12:57pm PT by Ashley Cullins
Appeals Court Reverses Live Nation Win in Run-D.M.C. Merchandise Suit
Live Nation isn't off the hook for using a photographer's images on Run-D.M.C. merchandise without permission, but they won't have to pay the $3.2 million in damages he requested.
Glen Friedman's copyrights were infringed by a series of photos used on t-shirts and a calendar without permission, but he can't recover statutory damages for each of the 104 retailers that sold the items, according to an appellate panel ruling issued Thursday.
As Live Nation had stipulated that it infringed in Friedman's copyrights by using his photos on merchandise without his permission, the primary question at hand was whether Live Nation did so willfully, which would make it liable for additional damages.
Despite acknowledging that Live Nation offered no case law supporting summary judgment on an issue of willfulness, the district court granted it and the 9th Circuit appellate panel found that decision was premature and reversed the ruling.
"[A] jury could reasonably conclude that Live Nation’s approval procedures amounted to recklessness or willful blindness with respect to Friedman’s intellectual property rights," writes circuit judge Marsha S. Berzon.
Typical protocol for Live Nation merchandising includes having artists sign product approval forms for items with images, with the assumption that artists won't sign off if they don't have the rights to the photos. The company also asks artists to approve style guides, which are essentially photo galleries that are used to show suppliers the full array of available images.
"From the face of the documents, one could conclude that they are directed at design decisions, not the rights to the photographs," Berzon writes. "Nor do the specific forms signed by Run-D.M.C. indicate in any way that the group was clearing the legal right to use the photographs, on their own behalf or anyone else’s."
Further, Berzon points to an internal Live Nation email stressing the company did not want to use any of Friedman's photos because he owns the rights, isn't interested in merchandise and is "really expensive to even get clearance for." That, she says, could be interpreted as proof the company knew about the legal risk and moved forward with the merchandise anyway.
Another issue considered by the panel is whether Live Nation knowingly removed the copyright management information from Friedman's photos in violation of the Digital Millennium Copyright Act.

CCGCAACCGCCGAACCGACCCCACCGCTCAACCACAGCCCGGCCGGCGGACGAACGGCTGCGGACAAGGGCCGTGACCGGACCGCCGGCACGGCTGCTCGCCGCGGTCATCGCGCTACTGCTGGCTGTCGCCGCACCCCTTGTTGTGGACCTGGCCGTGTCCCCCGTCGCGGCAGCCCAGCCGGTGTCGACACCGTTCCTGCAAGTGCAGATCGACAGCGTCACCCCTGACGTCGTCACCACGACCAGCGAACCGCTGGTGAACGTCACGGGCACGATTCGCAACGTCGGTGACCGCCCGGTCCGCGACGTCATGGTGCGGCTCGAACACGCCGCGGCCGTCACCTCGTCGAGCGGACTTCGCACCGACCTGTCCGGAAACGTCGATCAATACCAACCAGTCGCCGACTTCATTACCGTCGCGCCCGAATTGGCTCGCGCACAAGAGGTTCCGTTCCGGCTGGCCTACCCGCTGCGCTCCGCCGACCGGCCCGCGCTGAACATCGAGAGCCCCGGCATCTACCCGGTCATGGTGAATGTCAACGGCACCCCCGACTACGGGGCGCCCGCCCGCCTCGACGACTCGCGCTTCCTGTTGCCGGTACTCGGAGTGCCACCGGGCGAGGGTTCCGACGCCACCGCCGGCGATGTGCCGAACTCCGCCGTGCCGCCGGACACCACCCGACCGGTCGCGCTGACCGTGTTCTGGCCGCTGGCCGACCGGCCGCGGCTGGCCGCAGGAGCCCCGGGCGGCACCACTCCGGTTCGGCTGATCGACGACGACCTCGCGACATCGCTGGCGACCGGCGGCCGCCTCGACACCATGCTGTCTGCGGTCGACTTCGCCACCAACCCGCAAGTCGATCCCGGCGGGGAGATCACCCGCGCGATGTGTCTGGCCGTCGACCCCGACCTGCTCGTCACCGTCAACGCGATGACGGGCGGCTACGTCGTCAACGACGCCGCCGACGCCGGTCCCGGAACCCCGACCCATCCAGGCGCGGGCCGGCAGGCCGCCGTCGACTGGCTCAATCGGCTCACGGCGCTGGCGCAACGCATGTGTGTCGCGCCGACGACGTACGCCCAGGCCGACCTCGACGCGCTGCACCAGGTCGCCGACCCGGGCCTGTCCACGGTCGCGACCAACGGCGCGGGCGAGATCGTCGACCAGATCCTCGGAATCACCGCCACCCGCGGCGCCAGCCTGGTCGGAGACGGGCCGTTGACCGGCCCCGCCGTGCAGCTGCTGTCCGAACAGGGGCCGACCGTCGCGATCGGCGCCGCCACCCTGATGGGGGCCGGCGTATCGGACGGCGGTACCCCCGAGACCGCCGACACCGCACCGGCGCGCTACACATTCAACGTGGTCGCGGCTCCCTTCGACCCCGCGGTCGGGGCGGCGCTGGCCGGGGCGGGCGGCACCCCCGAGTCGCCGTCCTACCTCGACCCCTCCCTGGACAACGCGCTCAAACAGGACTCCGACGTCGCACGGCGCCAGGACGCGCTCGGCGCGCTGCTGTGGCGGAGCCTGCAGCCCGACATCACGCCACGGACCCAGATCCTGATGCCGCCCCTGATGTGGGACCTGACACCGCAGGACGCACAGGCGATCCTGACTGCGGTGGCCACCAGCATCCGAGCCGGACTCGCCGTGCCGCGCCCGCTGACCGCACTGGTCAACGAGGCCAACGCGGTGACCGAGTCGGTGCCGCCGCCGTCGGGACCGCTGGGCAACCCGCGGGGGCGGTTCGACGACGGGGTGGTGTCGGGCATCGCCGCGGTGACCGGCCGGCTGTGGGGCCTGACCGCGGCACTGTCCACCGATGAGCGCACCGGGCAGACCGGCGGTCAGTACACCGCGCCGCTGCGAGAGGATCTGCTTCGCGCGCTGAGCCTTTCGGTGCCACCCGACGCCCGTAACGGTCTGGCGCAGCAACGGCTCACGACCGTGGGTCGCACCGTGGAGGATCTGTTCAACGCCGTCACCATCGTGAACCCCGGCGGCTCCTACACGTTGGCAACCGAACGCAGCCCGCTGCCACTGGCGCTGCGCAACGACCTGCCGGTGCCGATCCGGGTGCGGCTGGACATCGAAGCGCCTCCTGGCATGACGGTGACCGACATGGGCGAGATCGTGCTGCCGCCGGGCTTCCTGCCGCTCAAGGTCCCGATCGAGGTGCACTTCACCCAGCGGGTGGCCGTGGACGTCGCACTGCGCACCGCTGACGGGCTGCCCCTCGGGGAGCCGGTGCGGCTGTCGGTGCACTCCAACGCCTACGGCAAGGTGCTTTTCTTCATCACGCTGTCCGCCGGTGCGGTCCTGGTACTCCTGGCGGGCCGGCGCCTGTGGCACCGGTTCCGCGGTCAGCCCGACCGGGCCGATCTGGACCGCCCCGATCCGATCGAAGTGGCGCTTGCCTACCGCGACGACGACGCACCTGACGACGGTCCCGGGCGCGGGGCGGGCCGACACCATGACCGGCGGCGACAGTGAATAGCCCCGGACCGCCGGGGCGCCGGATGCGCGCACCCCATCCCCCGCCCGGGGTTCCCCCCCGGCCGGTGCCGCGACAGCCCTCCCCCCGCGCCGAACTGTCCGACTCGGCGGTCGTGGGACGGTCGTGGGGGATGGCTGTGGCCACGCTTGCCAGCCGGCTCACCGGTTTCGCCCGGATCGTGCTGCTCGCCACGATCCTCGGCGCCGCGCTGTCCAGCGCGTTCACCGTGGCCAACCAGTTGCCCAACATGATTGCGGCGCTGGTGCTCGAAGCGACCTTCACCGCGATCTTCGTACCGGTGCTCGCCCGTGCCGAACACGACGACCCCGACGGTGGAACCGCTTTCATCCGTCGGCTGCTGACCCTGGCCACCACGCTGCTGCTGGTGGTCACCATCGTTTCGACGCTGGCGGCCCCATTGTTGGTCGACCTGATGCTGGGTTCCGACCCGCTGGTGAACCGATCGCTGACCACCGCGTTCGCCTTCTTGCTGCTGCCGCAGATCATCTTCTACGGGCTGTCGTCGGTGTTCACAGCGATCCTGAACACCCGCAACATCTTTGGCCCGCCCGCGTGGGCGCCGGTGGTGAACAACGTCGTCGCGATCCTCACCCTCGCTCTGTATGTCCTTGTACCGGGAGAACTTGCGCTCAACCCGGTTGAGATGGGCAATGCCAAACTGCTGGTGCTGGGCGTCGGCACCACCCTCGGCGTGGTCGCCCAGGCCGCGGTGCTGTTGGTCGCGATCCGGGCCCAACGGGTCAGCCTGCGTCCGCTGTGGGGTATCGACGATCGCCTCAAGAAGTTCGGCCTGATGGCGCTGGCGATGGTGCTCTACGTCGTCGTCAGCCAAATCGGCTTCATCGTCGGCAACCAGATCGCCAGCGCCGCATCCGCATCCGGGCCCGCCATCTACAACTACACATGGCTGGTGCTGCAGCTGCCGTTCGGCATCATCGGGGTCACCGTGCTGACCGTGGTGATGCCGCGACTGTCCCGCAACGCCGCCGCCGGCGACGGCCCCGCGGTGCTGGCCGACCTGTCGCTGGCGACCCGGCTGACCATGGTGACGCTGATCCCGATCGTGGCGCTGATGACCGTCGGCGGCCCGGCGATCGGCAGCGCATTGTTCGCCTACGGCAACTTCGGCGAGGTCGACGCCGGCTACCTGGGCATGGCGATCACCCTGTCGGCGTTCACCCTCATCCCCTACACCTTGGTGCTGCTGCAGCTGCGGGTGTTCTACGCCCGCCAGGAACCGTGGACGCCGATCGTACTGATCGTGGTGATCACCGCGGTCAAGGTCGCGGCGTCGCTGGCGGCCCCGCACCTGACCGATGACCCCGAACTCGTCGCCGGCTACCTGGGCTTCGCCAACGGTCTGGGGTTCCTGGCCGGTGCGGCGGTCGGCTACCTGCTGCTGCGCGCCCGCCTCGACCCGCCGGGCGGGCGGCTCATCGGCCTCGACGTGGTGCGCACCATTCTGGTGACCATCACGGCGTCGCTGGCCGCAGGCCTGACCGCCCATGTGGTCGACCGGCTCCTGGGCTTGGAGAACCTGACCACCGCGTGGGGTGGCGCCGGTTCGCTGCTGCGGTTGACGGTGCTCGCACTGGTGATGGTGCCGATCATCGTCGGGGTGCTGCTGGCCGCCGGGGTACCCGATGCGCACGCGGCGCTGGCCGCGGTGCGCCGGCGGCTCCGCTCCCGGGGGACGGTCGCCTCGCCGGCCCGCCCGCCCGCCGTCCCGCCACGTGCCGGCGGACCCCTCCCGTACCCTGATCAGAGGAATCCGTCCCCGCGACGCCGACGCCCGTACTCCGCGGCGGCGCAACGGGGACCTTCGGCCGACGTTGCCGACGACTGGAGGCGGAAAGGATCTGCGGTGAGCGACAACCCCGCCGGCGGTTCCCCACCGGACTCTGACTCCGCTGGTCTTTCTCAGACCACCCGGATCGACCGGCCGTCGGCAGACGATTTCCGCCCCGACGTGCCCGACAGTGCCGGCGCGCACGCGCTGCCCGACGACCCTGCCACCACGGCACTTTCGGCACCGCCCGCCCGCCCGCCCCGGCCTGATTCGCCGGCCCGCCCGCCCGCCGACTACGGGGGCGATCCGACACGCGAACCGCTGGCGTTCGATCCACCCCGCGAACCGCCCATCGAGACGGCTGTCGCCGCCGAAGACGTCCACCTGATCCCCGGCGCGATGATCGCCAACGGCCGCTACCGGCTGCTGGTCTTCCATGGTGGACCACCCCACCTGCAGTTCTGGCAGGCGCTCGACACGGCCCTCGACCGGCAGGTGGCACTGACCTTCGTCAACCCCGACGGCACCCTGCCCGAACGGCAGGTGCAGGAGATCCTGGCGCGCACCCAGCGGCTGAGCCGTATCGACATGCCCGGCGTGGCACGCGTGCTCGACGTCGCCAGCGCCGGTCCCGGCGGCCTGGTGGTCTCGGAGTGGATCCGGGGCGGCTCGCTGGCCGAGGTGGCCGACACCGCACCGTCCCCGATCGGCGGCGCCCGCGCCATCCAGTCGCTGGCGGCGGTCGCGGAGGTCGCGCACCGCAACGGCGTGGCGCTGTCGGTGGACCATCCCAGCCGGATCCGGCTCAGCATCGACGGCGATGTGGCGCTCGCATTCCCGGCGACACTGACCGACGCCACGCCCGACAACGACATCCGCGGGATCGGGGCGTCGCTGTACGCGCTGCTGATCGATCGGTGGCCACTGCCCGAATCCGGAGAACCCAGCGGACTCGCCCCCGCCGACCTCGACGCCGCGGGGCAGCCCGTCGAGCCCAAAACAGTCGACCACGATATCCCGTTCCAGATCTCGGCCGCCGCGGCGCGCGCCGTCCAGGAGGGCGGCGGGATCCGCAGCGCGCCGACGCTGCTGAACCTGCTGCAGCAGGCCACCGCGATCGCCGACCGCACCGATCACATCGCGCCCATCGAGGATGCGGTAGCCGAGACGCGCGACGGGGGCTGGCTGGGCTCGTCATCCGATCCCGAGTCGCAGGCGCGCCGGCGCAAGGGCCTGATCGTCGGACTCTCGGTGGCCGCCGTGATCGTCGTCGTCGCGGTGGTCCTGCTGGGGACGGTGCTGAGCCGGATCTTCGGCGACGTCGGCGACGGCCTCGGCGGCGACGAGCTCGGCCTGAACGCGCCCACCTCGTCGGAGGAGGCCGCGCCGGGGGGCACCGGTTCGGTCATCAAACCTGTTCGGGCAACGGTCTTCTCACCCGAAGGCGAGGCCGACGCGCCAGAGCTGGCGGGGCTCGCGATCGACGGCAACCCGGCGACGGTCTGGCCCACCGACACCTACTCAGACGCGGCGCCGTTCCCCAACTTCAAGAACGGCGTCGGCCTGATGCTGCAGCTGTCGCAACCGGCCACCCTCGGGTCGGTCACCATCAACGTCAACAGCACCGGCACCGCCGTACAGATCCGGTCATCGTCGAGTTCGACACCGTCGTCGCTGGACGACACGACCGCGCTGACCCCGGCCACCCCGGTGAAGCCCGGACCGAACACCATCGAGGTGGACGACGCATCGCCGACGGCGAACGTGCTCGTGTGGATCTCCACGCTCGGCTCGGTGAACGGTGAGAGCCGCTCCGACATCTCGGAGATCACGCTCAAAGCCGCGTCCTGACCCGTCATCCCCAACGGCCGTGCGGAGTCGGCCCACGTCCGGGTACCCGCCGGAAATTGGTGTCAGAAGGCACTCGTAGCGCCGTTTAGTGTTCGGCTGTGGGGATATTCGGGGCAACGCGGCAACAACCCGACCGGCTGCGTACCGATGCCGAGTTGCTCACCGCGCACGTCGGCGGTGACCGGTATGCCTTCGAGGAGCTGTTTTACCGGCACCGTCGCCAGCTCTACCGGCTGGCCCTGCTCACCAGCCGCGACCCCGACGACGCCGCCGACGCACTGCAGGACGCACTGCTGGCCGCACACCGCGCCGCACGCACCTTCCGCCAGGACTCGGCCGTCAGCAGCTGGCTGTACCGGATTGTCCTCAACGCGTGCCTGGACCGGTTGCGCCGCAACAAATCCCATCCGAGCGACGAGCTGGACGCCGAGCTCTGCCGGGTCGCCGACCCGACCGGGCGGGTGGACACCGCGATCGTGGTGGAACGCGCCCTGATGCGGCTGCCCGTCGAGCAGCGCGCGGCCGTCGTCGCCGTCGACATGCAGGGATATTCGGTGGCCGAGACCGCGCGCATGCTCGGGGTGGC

During district court proceedings, Friedman missed a discovery deadline, which Live Nation spun into a summary judgment argument that he had produced no evidence the company willfully infringed on his copyrights or knowingly removed copyright management information from his images. The district court granted the motion, finding “Friedman has offered no evidence suggesting that Live Nation Merchandise actually removed CMI from any of his Run-D.M.C. photographs, much less that it did so knowingly or intentionally.”
The appellate panel rejected this notion, finding "Friedman's failure to specify evidence in response to an interrogatory does not mean that the evidence does not exist on the record," Berzon writes. "Friedman could also prevail upon a showing that Live Nation distributed his works with the knowledge that CMI had been removed, even if Live Nation did not remove it."
Berzon points out that Friedman showed the only material difference between his works as shown in his book and on Sony's website (which had been licensed by Sony) and those used by Live Nation is the absence of the CMI, which supports that it had been removed on the copied version.
"It would be unfair to burden Friedman at the summary judgment stage with proving that knowledge with greater specificity than he did," Berzon writes. "We therefore reverse the district court’s decision granting summary judgment to Live Nation on Friedman’s CMI claim."
The appellate panel's opinion wasn't a total loss for Live Nation, though. The lower court had rejected Friedman's argument that damages be awarded for each of the 104 retailers who sold the infringing Live Nation merchandise. The 9th Circuit judges agreed, upholding the decision.
"[T]he district court concluded that, due to the large number of downstream infringers, granting Friedman a separate award for each would 'lead to an absurd result,'" Berzon writes. "A plaintiff seeking separate damages awards on the basis of downstream infringement must join the alleged downstream infringers in the action and prove their liability for infringement. Because Friedman did not join any of his alleged downstream infringers as defendants in this case, the district court correctly held that he was limited to one award per work infringed by Live Nation."
Read the 9th Circuit's full opinion here.